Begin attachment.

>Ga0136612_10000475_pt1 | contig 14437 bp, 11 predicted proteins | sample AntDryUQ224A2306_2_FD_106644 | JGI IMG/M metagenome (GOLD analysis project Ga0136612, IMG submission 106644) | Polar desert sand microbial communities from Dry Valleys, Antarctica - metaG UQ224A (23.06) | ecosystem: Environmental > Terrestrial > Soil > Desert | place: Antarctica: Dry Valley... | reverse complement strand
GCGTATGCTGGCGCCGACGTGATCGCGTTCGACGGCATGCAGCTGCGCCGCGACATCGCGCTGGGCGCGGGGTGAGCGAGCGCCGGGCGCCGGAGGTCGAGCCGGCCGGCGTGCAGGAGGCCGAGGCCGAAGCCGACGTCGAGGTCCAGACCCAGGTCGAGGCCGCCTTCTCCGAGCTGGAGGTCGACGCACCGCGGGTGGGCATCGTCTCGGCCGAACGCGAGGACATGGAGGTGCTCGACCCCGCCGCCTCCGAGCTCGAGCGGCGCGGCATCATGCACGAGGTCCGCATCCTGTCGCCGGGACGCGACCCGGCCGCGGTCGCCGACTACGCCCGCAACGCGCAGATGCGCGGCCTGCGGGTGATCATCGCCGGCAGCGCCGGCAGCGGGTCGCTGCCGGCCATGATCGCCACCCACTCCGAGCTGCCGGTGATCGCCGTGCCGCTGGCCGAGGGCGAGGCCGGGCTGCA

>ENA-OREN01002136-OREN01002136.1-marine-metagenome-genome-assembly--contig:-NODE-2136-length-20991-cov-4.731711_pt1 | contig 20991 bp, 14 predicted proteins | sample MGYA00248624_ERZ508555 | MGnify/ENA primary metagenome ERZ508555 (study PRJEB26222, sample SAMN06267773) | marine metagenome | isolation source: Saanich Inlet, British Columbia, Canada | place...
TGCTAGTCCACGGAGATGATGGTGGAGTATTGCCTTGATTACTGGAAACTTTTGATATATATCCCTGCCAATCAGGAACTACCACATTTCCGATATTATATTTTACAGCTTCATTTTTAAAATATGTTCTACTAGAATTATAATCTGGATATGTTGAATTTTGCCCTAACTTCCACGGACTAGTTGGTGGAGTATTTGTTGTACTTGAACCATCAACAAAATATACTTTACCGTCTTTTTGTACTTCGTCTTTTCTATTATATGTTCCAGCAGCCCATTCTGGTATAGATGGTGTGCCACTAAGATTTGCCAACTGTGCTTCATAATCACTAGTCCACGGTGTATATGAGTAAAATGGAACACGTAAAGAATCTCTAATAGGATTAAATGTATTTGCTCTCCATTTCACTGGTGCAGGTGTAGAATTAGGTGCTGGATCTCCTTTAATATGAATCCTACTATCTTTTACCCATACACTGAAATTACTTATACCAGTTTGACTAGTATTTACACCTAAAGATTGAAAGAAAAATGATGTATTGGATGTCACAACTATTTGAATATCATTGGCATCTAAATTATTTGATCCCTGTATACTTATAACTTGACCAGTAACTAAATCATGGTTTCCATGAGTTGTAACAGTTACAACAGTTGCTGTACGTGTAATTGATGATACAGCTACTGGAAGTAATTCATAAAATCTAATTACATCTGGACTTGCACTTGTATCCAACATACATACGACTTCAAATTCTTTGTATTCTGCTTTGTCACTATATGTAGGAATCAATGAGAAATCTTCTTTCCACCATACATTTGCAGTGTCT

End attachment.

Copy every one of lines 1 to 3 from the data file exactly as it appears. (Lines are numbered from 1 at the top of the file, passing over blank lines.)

>Ga0136612_10000475_pt1 | contig 14437 bp, 11 predicted proteins | sample AntDryUQ224A2306_2_FD_106644 | JGI IMG/M metagenome (GOLD analysis project Ga0136612, IMG submission 106644) | Polar desert sand microbial communities from Dry Valleys, Antarctica - metaG UQ224A (23.06) | ecosystem: Environmental > Terrestrial > Soil > Desert | place: Antarctica: Dry Valley... | reverse complement strand
GCGTATGCTGGCGCCGACGTGATCGCGTTCGACGGCATGCAGCTGCGCCGCGACATCGCGCTGGGCGCGGGGTGAGCGAGCGCCGGGCGCCGGAGGTCGAGCCGGCCGGCGTGCAGGAGGCCGAGGCCGAAGCCGACGTCGAGGTCCAGACCCAGGTCGAGGCCGCCTTCTCCGAGCTGGAGGTCGACGCACCGCGGGTGGGCATCGTCTCGGCCGAACGCGAGGACATGGAGGTGCTCGACCCCGCCGCCTCCGAGCTCGAGCGGCGCGGCATCATGCACGAGGTCCGCATCCTGTCGCCGGGACGCGACCCGGCCGCGGTCGCCGACTACGCCCGCAACGCGCAGATGCGCGGCCTGCGGGTGATCATCGCCGGCAGCGCCGGCAGCGGGTCGCTGCCGGCCATGATCGCCACCCACTCCGAGCTGCCGGTGATCGCCGTGCCGCTGGCCGAGGGCGAGGCCGGGCTGCA

>ENA-OREN01002136-OREN01002136.1-marine-metagenome-genome-assembly--contig:-NODE-2136-length-20991-cov-4.731711_pt1 | contig 20991 bp, 14 predicted proteins | sample MGYA00248624_ERZ508555 | MGnify/ENA primary metagenome ERZ508555 (study PRJEB26222, sample SAMN06267773) | marine metagenome | isolation source: Saanich Inlet, British Columbia, Canada | place...